Most ‘phonetically driven’ or functionalist theories of phonology propose that two of the fundamental forces shaping phonology are the need to minimise effort on the part of the speaker and the need to minimise the likelihood of confusion on the part of the listener. The goal of this chapter is to explore the perceptual side of this story, investigating the general character of the constraints imposed on phonology by the need to minimise confusion.
The need to avoid confusion is hypothesised to derive from the communicative function of language. Successful communication depends on listeners being able to recover what a speaker is saying. Therefore it is important to avoid perceptually confusable realisations of distinct categories; in particular, distinct words should not be perceptually confusable. The phonology of a language regulates the differences that can minimally distinguish words, so one of the desiderata for a phonology is that it should not allow these minimal differences, or contrasts, to be too subtle perceptually. In Optimality-Theoretic terms, this means that there are constraints favouring less confusable contrasts over more confusable contrasts.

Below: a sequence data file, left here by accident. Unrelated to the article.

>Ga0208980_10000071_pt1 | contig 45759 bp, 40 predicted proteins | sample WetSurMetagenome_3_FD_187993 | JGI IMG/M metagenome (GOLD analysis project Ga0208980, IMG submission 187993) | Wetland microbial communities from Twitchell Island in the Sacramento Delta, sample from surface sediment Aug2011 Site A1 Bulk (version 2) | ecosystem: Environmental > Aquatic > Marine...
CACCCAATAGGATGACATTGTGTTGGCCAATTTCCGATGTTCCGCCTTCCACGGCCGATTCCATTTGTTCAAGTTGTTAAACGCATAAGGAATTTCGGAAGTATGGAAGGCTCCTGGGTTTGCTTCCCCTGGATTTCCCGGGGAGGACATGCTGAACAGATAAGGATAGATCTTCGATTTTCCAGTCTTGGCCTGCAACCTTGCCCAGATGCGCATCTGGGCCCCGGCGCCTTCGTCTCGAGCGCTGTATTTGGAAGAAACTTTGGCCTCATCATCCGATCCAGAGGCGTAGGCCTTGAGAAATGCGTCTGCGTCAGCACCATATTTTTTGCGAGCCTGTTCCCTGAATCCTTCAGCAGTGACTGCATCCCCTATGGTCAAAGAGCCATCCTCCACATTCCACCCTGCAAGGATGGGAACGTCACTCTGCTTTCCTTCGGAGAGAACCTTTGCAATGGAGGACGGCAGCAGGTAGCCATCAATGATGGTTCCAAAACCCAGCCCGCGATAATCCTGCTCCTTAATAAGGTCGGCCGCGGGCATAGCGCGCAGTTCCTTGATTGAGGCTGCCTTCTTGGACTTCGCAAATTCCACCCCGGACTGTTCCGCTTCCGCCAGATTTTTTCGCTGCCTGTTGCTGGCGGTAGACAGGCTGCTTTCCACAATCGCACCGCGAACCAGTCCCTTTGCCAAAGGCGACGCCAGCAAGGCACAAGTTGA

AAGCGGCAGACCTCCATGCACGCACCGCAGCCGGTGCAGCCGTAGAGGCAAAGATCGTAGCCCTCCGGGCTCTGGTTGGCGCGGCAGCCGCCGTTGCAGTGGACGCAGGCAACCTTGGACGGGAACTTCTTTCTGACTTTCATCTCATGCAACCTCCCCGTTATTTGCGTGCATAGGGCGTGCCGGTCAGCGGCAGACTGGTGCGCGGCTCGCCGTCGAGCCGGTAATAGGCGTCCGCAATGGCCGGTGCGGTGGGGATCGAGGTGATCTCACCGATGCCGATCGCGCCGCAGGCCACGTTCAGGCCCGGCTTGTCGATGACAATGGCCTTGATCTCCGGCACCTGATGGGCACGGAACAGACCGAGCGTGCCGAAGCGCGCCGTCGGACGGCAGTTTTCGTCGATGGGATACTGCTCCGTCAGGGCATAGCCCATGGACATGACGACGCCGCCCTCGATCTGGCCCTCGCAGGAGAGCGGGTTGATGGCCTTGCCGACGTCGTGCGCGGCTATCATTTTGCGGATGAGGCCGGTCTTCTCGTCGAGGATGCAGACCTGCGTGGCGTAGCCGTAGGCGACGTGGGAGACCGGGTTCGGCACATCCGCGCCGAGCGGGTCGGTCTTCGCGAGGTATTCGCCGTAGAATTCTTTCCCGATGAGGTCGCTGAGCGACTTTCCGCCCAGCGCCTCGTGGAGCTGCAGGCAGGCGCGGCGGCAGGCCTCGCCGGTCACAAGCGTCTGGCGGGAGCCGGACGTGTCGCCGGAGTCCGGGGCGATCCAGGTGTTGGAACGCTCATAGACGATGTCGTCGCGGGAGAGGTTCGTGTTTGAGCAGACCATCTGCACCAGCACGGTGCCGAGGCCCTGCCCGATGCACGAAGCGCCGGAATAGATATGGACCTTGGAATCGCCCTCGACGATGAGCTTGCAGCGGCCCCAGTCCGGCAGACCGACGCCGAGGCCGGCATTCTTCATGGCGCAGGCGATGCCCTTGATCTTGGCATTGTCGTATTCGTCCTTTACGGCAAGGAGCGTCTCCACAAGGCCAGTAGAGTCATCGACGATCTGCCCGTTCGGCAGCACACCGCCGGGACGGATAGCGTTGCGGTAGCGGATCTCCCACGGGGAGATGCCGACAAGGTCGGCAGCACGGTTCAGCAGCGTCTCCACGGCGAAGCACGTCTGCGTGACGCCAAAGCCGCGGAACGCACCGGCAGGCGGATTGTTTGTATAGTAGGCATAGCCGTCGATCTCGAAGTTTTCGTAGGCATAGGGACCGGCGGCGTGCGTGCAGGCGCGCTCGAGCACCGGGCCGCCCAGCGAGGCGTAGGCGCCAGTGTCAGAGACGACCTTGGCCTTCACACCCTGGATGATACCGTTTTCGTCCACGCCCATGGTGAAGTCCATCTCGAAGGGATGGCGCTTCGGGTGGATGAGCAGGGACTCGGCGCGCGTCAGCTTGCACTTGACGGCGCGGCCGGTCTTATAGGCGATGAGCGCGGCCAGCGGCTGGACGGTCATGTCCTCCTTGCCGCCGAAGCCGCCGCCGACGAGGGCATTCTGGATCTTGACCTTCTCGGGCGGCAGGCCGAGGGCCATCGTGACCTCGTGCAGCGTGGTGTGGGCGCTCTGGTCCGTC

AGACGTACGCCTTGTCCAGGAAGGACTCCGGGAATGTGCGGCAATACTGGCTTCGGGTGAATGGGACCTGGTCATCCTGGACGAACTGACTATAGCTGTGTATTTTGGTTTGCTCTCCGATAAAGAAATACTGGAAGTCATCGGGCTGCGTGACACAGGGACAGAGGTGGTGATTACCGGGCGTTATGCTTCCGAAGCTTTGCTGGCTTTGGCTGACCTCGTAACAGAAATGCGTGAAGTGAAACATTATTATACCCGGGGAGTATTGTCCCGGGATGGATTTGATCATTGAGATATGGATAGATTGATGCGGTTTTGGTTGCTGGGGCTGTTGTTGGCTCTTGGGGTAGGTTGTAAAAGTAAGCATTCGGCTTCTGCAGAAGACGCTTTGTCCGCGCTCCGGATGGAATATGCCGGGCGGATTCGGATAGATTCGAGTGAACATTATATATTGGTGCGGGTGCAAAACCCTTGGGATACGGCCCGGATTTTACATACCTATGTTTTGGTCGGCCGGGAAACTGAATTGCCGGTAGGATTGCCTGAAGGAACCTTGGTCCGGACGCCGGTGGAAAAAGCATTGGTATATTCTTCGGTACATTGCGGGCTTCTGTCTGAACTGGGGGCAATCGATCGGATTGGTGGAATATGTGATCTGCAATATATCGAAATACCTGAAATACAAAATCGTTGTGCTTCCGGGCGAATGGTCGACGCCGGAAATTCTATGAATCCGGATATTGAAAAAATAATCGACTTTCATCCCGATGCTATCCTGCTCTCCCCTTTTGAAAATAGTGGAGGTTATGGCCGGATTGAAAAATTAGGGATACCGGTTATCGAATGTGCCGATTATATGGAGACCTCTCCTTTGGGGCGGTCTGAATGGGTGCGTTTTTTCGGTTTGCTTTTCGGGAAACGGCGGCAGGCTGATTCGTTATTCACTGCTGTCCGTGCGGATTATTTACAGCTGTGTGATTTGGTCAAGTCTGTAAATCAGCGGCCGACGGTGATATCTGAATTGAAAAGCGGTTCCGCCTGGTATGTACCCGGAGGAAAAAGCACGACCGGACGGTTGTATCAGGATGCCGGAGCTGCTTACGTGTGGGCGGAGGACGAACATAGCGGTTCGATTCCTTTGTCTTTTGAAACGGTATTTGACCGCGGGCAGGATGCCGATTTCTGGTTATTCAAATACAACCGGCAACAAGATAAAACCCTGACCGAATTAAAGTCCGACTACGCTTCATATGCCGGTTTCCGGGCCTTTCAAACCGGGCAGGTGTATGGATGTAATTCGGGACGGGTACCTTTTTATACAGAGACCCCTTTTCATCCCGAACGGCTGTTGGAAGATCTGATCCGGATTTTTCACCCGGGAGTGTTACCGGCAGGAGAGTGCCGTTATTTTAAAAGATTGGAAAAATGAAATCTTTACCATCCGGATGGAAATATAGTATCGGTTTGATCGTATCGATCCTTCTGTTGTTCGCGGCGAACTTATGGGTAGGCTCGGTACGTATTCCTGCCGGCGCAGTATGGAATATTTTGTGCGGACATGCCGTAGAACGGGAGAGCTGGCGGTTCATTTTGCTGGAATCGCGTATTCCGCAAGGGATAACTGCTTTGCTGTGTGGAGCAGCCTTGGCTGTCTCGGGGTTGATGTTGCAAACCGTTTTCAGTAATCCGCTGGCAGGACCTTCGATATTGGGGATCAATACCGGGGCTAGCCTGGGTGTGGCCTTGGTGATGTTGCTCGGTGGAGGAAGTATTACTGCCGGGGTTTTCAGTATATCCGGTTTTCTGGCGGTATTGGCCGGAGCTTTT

There is nothing new about the broad outlines of this theory (cf. Lindblom 1986, 1990; Martinet 1955; Zipf 1949; among others), but it has important implications for the nature of phonology. First, it gives a central role to the auditoryperceptual properties of speech sounds, since distinctiveness of contrasts is dependent on perceptual representation of speech sounds. This runs counter to the articulatory bias in phonological feature theory observed in Chomsky and Halle 1968 and its successors.
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